- An affidavit stating that the party provided notice to every individual entitled to notice, the time to file an objection to the proposed relocation has passed, and no individual entitled to receive notice has filed an objection to the proposed relocation
- Proof that proper notice was given in the form of a return receipt with the signature of the addressee and the full notice that was sent to the addressee
- A petition to confirm the relocation and modify any existing custody order
- A proposed order
If a nonrelocating party did not object but later petitions the court for review of the custodial arrangement, the court will not accept any testimony challenging the relocation.
Nonrelocating Party Objects
If the nonrelocating party objects to either relocation or modification of the custody order, a verified counter-affidavit must be both filed with the court within 30 days of receipt of notice and served on the other party by certified mail, return receipt requested. A hearing will then be held.
After a timely objection has been filed and before the relocation occurs, the court must hold an expedited full hearing on the proposed relocation. If a court finds that exigent circumstances exist, it may approve the relocation pending an expedited full hearing.
If the court approves the proposed relocation, it must modify any existing custody order or establish the terms and conditions of a custody order.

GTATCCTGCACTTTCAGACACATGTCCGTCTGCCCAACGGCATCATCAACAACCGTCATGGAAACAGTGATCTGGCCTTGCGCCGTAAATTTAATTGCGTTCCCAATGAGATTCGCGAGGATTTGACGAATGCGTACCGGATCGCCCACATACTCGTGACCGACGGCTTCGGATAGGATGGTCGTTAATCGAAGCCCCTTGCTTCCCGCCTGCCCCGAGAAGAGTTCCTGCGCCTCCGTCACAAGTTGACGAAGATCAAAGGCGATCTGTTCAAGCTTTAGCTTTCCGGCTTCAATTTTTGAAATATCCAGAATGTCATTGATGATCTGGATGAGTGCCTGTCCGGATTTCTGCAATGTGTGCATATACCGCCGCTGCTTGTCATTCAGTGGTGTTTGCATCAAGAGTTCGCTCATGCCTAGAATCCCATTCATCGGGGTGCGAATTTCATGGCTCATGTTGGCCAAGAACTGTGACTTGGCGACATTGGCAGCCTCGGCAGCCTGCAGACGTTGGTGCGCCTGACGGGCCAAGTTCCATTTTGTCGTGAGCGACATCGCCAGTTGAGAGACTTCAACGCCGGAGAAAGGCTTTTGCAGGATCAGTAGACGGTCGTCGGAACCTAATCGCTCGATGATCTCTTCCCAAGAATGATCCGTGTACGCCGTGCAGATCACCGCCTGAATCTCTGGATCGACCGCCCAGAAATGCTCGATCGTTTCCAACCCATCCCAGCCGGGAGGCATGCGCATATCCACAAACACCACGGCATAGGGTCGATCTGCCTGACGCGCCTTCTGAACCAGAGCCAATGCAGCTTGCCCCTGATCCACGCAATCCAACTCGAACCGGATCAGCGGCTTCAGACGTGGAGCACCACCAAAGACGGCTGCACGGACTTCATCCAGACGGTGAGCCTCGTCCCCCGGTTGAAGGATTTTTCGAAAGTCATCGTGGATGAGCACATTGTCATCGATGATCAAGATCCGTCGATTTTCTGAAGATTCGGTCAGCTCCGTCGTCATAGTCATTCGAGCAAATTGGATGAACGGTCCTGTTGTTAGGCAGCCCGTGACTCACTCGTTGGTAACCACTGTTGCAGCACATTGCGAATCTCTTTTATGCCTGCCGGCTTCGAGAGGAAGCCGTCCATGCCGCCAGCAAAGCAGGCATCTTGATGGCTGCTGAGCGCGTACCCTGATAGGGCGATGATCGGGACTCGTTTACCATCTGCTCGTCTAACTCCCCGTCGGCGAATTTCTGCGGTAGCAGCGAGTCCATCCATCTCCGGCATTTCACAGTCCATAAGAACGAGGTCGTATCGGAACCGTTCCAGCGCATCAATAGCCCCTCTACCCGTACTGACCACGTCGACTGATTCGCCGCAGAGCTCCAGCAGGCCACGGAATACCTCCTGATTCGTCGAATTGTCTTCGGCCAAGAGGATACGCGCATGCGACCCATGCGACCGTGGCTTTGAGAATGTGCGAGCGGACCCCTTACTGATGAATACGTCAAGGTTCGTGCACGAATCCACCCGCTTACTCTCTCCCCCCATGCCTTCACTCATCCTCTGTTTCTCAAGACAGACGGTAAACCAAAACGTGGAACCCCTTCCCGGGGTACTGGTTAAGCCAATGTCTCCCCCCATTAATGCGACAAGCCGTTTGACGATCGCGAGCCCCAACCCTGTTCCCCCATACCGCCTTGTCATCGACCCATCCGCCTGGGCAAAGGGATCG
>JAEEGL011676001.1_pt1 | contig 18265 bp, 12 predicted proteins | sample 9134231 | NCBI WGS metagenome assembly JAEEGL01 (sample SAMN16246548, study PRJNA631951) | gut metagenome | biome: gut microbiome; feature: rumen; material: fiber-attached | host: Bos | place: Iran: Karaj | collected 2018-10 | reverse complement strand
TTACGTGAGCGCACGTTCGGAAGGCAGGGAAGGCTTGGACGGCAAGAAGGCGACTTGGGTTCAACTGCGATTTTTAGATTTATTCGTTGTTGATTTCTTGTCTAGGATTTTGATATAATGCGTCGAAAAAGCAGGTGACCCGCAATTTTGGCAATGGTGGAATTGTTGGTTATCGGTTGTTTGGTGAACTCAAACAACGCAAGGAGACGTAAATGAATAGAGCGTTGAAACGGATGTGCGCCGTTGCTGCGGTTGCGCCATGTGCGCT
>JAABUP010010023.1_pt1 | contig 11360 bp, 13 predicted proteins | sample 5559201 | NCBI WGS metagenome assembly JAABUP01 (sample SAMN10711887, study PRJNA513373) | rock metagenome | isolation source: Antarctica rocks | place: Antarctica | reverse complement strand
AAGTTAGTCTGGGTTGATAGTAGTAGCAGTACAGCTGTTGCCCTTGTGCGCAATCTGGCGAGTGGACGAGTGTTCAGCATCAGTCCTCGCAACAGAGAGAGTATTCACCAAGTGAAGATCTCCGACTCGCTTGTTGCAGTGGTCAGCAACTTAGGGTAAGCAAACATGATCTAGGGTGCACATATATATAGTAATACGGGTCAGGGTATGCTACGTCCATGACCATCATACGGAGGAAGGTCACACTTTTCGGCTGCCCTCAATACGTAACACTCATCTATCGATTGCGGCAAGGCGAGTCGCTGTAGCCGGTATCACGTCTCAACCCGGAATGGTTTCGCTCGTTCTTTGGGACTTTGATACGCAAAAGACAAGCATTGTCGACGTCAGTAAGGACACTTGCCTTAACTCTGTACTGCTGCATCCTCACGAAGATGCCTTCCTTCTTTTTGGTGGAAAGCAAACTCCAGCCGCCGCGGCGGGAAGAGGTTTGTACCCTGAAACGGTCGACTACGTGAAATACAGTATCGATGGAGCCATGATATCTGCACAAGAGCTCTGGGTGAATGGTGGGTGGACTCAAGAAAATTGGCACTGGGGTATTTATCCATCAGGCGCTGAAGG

Effect of Relocation Before Hearing
A court must not make any presumption in favor of the relocation if the relocating party moves with the child before a hearing.
Burden of Proof
The party proposing the relocation has the burden of establishing that the relocation will serve the best interest of the child, and each party has the burden of establishing the integrity of that party’s motives in either seeking the relocation or seeking to prevent the relocation.
In determining whether to grant a proposed relocation, the court shall consider the following factors, giving weighted consideration to those factors which affect the safety of the child:
- The nature, quality, extent of involvement, and duration of the child’s relationship with the party proposing to relocate and with the nonrelocating party, siblings, and other significant persons in the child’s life
- The age, developmental stage, needs of the child, and the likely impact the relocation will have on the child’s physical, educational, and emotional development, taking into consideration any special needs of the child
- The feasibility of preserving the relationship between the nonrelocating party and the child through suitable custody arrangements, considering the logistics and financial circumstances of the parties
- The child’s preference, taking into consideration the age and maturity of the child
- Whether there is an established pattern of conduct of either party to promote or thwart the relationship of the child and the other party
- Whether the relocation will enhance the general quality of life for the party seeking the relocation, including, but not limited to, financial or emotional benefit or educational opportunity
- Whether the relocation will enhance the general quality of life for the child, including, but not limited to, financial or emotional benefit or educational opportunity
- The reasons and motivation of each party for seeking or opposing the relocation
- The present and past abuse committed by a party or member of the party’s household and whether there is a continued risk of harm to the child or an abused party
- Any other factor affecting the best interest of the child
This is only a summary, and the full text of the law should be consulted.